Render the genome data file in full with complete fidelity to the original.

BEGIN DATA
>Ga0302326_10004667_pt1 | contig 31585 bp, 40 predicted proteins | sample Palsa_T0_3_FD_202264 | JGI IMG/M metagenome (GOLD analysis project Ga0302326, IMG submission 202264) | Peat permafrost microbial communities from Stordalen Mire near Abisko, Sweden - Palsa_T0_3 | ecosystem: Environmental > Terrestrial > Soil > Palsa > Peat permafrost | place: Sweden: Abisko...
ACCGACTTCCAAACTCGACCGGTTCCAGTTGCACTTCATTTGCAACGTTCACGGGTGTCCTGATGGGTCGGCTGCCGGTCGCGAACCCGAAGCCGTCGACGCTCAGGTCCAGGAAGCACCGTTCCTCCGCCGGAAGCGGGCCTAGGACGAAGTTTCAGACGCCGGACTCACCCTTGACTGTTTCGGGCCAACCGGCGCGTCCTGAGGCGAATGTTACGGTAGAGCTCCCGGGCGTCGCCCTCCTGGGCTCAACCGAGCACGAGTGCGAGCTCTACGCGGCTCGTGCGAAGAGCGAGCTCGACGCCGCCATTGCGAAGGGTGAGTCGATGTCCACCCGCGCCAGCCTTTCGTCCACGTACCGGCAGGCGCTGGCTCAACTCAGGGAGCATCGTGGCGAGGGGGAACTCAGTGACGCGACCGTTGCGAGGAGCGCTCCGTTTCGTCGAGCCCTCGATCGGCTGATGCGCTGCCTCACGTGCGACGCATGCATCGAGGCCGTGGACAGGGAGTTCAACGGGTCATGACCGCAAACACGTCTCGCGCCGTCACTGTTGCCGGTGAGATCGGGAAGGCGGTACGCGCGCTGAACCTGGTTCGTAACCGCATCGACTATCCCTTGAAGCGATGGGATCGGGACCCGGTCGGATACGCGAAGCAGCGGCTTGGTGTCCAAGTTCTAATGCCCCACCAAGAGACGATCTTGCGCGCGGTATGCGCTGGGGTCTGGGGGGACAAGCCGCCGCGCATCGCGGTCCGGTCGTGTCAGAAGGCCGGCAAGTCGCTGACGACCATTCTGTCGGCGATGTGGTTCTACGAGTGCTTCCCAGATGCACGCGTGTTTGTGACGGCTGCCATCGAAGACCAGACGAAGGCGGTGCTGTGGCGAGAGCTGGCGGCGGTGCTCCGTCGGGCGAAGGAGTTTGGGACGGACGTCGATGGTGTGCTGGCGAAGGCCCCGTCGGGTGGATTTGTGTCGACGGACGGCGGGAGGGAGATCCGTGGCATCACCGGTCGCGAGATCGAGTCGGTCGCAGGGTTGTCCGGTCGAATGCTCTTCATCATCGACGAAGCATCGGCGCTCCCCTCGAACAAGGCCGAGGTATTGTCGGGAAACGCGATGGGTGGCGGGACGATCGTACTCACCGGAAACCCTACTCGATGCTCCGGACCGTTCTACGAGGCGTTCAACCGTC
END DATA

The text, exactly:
>Ga0302326_10004667_pt1 | contig 31585 bp, 40 predicted proteins | sample Palsa_T0_3_FD_202264 | JGI IMG/M metagenome (GOLD analysis project Ga0302326, IMG submission 202264) | Peat permafrost microbial communities from Stordalen Mire near Abisko, Sweden - Palsa_T0_3 | ecosystem: Environmental > Terrestrial > Soil > Palsa > Peat permafrost | place: Sweden: Abisko...
ACCGACTTCCAAACTCGACCGGTTCCAGTTGCACTTCATTTGCAACGTTCACGGGTGTCCTGATGGGTCGGCTGCCGGTCGCGAACCCGAAGCCGTCGACGCTCAGGTCCAGGAAGCACCGTTCCTCCGCCGGAAGCGGGCCTAGGACGAAGTTTCAGACGCCGGACTCACCCTTGACTGTTTCGGGCCAACCGGCGCGTCCTGAGGCGAATGTTACGGTAGAGCTCCCGGGCGTCGCCCTCCTGGGCTCAACCGAGCACGAGTGCGAGCTCTACGCGGCTCGTGCGAAGAGCGAGCTCGACGCCGCCATTGCGAAGGGTGAGTCGATGTCCACCCGCGCCAGCCTTTCGTCCACGTACCGGCAGGCGCTGGCTCAACTCAGGGAGCATCGTGGCGAGGGGGAACTCAGTGACGCGACCGTTGCGAGGAGCGCTCCGTTTCGTCGAGCCCTCGATCGGCTGATGCGCTGCCTCACGTGCGACGCATGCATCGAGGCCGTGGACAGGGAGTTCAACGGGTCATGACCGCAAACACGTCTCGCGCCGTCACTGTTGCCGGTGAGATCGGGAAGGCGGTACGCGCGCTGAACCTGGTTCGTAACCGCATCGACTATCCCTTGAAGCGATGGGATCGGGACCCGGTCGGATACGCGAAGCAGCGGCTTGGTGTCCAAGTTCTAATGCCCCACCAAGAGACGATCTTGCGCGCGGTATGCGCTGGGGTCTGGGGGGACAAGCCGCCGCGCATCGCGGTCCGGTCGTGTCAGAAGGCCGGCAAGTCGCTGACGACCATTCTGTCGGCGATGTGGTTCTACGAGTGCTTCCCAGATGCACGCGTGTTTGTGACGGCTGCCATCGAAGACCAGACGAAGGCGGTGCTGTGGCGAGAGCTGGCGGCGGTGCTCCGTCGGGCGAAGGAGTTTGGGACGGACGTCGATGGTGTGCTGGCGAAGGCCCCGTCGGGTGGATTTGTGTCGACGGACGGCGGGAGGGAGATCCGTGGCATCACCGGTCGCGAGATCGAGTCGGTCGCAGGGTTGTCCGGTCGAATGCTCTTCATCATCGACGAAGCATCGGCGCTCCCCTCGAACAAGGCCGAGGTATTGTCGGGAAACGCGATGGGTGGCGGGACGATCGTACTCACCGGAAACCCTACTCGATGCTCCGGACCGTTCTACGAGGCGTTCAACCGTC